161 Glass Street Dallas Texas 75207 USA +214 821 2522
Tue–Sat 11 AM – 6 PM
Sun 12–5 PM
CLOSED for INSTALLATION
Monday 18 December 2017 –
Saturday 13 January 2018
29 SEPTEMBER – 17 DECEMBER 2017
Invisible Cities artist Ho Tzu Nyen. Still from EARTH, 2009–2012
Courtesy of the artist
A collaboration between Dallas Contemporary, the Crow Collection of Asian Art, and the Moving Image Archive for Contemporary Art: MIACA (Hong Kong), Invisible Cities is an exhibition and screening series that showcases more than twenty contemporary video works by renowned and emerging artists from China, Japan, Hong Kong, the Philippines, Singapore, South Korea, Taiwan, Thailand, Myanmar and Vietnam.
At Dallas Contemporary, Japanese collective Chim↑Pom playfully tackles challenging experiences of everyday life and explores issues left unanswered in the former disaster zones of Hiroshima and Fukushima. Chim↑Pom is an artist collective of six formed in Tokyo, Japan in 2005. Members include Ryuta Ushiro, Yasutaka Hayashi, Ellie, Masataka Okada, Motomu Inaoka, and Toshinori Mizuno.
McDermott & McGough. Detail of Time Balls, 1921, 1988
Collection Bruno Bischofberger, Switzerland.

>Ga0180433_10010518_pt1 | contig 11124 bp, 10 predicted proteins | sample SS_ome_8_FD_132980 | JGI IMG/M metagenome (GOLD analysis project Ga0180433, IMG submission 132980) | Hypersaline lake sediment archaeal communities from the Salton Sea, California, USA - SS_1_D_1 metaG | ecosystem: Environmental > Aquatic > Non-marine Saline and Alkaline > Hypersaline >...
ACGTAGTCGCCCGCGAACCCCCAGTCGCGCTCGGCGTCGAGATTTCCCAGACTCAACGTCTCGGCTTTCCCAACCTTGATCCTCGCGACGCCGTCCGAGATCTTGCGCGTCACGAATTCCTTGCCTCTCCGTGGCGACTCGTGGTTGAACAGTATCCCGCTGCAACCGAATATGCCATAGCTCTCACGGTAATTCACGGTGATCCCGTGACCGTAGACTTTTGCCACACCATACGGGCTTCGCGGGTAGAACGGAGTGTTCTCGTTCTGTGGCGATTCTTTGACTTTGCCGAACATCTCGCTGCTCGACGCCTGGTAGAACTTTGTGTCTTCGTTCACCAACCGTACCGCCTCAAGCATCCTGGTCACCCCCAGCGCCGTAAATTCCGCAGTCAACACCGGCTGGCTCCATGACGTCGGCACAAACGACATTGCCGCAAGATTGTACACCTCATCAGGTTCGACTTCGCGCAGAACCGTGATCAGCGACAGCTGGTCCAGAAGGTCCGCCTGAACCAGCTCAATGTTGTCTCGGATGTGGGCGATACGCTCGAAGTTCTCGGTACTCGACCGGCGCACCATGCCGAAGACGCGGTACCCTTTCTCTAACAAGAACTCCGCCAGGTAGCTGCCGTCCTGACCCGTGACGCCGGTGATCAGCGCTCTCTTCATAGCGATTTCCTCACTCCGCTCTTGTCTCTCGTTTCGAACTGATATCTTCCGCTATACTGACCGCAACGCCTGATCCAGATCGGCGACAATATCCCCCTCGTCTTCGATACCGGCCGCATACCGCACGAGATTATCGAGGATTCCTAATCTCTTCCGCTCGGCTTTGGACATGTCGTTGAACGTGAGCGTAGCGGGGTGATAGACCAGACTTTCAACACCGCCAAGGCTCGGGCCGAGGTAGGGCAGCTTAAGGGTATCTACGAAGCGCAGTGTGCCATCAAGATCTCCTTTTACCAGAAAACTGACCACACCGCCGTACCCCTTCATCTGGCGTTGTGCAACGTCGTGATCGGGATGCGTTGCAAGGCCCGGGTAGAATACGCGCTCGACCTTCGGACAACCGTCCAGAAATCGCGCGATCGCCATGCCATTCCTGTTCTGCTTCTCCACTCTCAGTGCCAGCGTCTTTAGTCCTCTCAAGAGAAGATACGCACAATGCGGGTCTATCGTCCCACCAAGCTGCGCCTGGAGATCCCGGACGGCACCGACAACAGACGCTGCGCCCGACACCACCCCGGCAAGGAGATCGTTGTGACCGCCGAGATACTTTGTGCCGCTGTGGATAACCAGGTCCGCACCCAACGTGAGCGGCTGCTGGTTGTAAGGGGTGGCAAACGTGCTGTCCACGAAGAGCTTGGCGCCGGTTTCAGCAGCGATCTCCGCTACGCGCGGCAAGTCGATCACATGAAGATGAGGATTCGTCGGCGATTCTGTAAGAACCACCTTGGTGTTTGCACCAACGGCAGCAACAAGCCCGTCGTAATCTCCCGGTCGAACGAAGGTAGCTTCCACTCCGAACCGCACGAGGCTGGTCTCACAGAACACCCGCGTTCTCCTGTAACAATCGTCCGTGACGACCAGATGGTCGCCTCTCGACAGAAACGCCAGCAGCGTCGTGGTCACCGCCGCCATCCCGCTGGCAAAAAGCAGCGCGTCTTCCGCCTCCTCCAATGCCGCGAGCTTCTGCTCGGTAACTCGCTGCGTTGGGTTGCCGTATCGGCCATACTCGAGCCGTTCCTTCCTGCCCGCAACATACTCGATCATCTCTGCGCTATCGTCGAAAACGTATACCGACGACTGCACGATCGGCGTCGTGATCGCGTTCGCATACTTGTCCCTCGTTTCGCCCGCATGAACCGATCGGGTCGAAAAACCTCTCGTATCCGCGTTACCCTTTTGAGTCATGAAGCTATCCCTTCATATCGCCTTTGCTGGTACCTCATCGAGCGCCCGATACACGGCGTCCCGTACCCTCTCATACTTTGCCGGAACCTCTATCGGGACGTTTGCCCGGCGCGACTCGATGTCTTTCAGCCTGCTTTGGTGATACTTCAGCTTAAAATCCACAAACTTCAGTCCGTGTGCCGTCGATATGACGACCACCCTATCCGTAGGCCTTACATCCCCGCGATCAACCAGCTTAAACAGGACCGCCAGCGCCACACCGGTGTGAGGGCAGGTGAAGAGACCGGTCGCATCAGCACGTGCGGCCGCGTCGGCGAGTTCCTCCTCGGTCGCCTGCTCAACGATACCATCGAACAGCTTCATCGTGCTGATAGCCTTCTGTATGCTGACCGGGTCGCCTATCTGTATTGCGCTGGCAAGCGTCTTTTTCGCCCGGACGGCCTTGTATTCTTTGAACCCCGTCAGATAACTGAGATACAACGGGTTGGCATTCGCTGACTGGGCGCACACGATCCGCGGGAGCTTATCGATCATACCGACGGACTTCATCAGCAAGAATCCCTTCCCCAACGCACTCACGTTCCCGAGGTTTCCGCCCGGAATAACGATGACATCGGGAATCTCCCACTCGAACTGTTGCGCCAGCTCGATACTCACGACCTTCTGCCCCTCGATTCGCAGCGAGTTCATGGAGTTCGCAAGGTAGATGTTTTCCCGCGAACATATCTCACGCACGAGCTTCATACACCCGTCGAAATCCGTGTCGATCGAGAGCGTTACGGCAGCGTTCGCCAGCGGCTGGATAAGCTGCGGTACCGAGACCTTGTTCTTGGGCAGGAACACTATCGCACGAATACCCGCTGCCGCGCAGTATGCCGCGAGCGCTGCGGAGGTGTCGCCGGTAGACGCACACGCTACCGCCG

Artists David McDermott and Peter McGough carry their artwork into their physical world. Seduced by the past, the couple experiments with time by living in a ‘time bubble’ evocative of the Edwardian period. The duo explores the historical present, homoeroticism and sexuality in their exhibition I’ve Seen the Future and I’m Not Going by pushing aside the present for the past, reviving unexpected dramas, and transcending historical traumas.
David McDermott was born in 1952 in Hollywood, California. He lives and works in Dublin, Ireland. Peter McGough was born in 1958 in Syracuse, New York. He lives and works in New York.
Kiki Smith Blue Rain II, 2016. © Kiki Smith. Courtesy Pace Gallery
Kiki Smith’s Mortal addresses universal aspects of the human condition. Titled after a series of woodcut prints that depict the final stages of her mother’s life, Mortal couples Smith’s own mortality, spirituality, and her unexpected sources of inspiration. Inspired by the 18th century silk embroidery by Prudence Punderson, Smith’s Pilgrim (an installation comprised of 30 glass panels) examines the narrative of a woman’s life—infancy, adulthood, and death. The work in Smith’s Mortal encourages viewer introspection for the transmission of meaning.
Kiki Smith was born in 1954 in Nuremburg, Germany. She lives and works in New York.
Moving Images from Asia
McDERMOTT & McGOUGH
I've Seen the Future and I'm Not Going
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Invisible Cities artist Yu Araki. Still from Wrong Revision, 2016. Courtesy of the artist
Invisible Cities artist Chim↑Pom SUPER RAT, 2006, 2011. Photo by Yoshimitsu Umekawa. © Chim↑Pom. Courtesy of the artist and MUJIN-TO Production, Tokyo
McDermott & McGough. Detail of Dandysmo, 1913, 1987.
Collection Bruno Bischofberger, Switzerland
Kiki Smith Winged Messenger, 2009. © Kiki Smith
Photograph by Kerry Ryan McFate. Courtesy Pace Gallery